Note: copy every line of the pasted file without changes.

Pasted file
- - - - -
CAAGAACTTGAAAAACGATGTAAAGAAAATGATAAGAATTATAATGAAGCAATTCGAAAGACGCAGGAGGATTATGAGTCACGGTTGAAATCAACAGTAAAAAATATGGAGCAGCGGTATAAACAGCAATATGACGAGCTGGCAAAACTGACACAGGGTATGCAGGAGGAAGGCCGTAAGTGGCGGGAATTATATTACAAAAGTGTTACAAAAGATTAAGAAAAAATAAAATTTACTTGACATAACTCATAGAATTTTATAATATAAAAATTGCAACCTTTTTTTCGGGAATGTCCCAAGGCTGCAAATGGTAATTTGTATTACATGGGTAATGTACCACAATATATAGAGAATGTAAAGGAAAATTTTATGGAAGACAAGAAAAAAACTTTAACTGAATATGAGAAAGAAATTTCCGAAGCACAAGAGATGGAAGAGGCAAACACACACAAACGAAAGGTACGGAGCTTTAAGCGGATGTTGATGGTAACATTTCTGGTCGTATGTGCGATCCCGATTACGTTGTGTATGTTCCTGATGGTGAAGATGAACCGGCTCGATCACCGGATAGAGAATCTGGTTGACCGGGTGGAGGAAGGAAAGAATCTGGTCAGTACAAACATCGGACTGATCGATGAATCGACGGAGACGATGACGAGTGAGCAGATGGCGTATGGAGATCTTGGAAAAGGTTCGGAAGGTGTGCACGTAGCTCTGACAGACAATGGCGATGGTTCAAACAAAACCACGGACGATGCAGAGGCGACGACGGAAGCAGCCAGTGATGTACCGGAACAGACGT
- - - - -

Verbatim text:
CAAGAACTTGAAAAACGATGTAAAGAAAATGATAAGAATTATAATGAAGCAATTCGAAAGACGCAGGAGGATTATGAGTCACGGTTGAAATCAACAGTAAAAAATATGGAGCAGCGGTATAAACAGCAATATGACGAGCTGGCAAAACTGACACAGGGTATGCAGGAGGAAGGCCGTAAGTGGCGGGAATTATATTACAAAAGTGTTACAAAAGATTAAGAAAAAATAAAATTTACTTGACATAACTCATAGAATTTTATAATATAAAAATTGCAACCTTTTTTTCGGGAATGTCCCAAGGCTGCAAATGGTAATTTGTATTACATGGGTAATGTACCACAATATATAGAGAATGTAAAGGAAAATTTTATGGAAGACAAGAAAAAAACTTTAACTGAATATGAGAAAGAAATTTCCGAAGCACAAGAGATGGAAGAGGCAAACACACACAAACGAAAGGTACGGAGCTTTAAGCGGATGTTGATGGTAACATTTCTGGTCGTATGTGCGATCCCGATTACGTTGTGTATGTTCCTGATGGTGAAGATGAACCGGCTCGATCACCGGATAGAGAATCTGGTTGACCGGGTGGAGGAAGGAAAGAATCTGGTCAGTACAAACATCGGACTGATCGATGAATCGACGGAGACGATGACGAGTGAGCAGATGGCGTATGGAGATCTTGGAAAAGGTTCGGAAGGTGTGCACGTAGCTCTGACAGACAATGGCGATGGTTCAAACAAAACCACGGACGATGCAGAGGCGACGACGGAAGCAGCCAGTGATGTACCGGAACAGACGT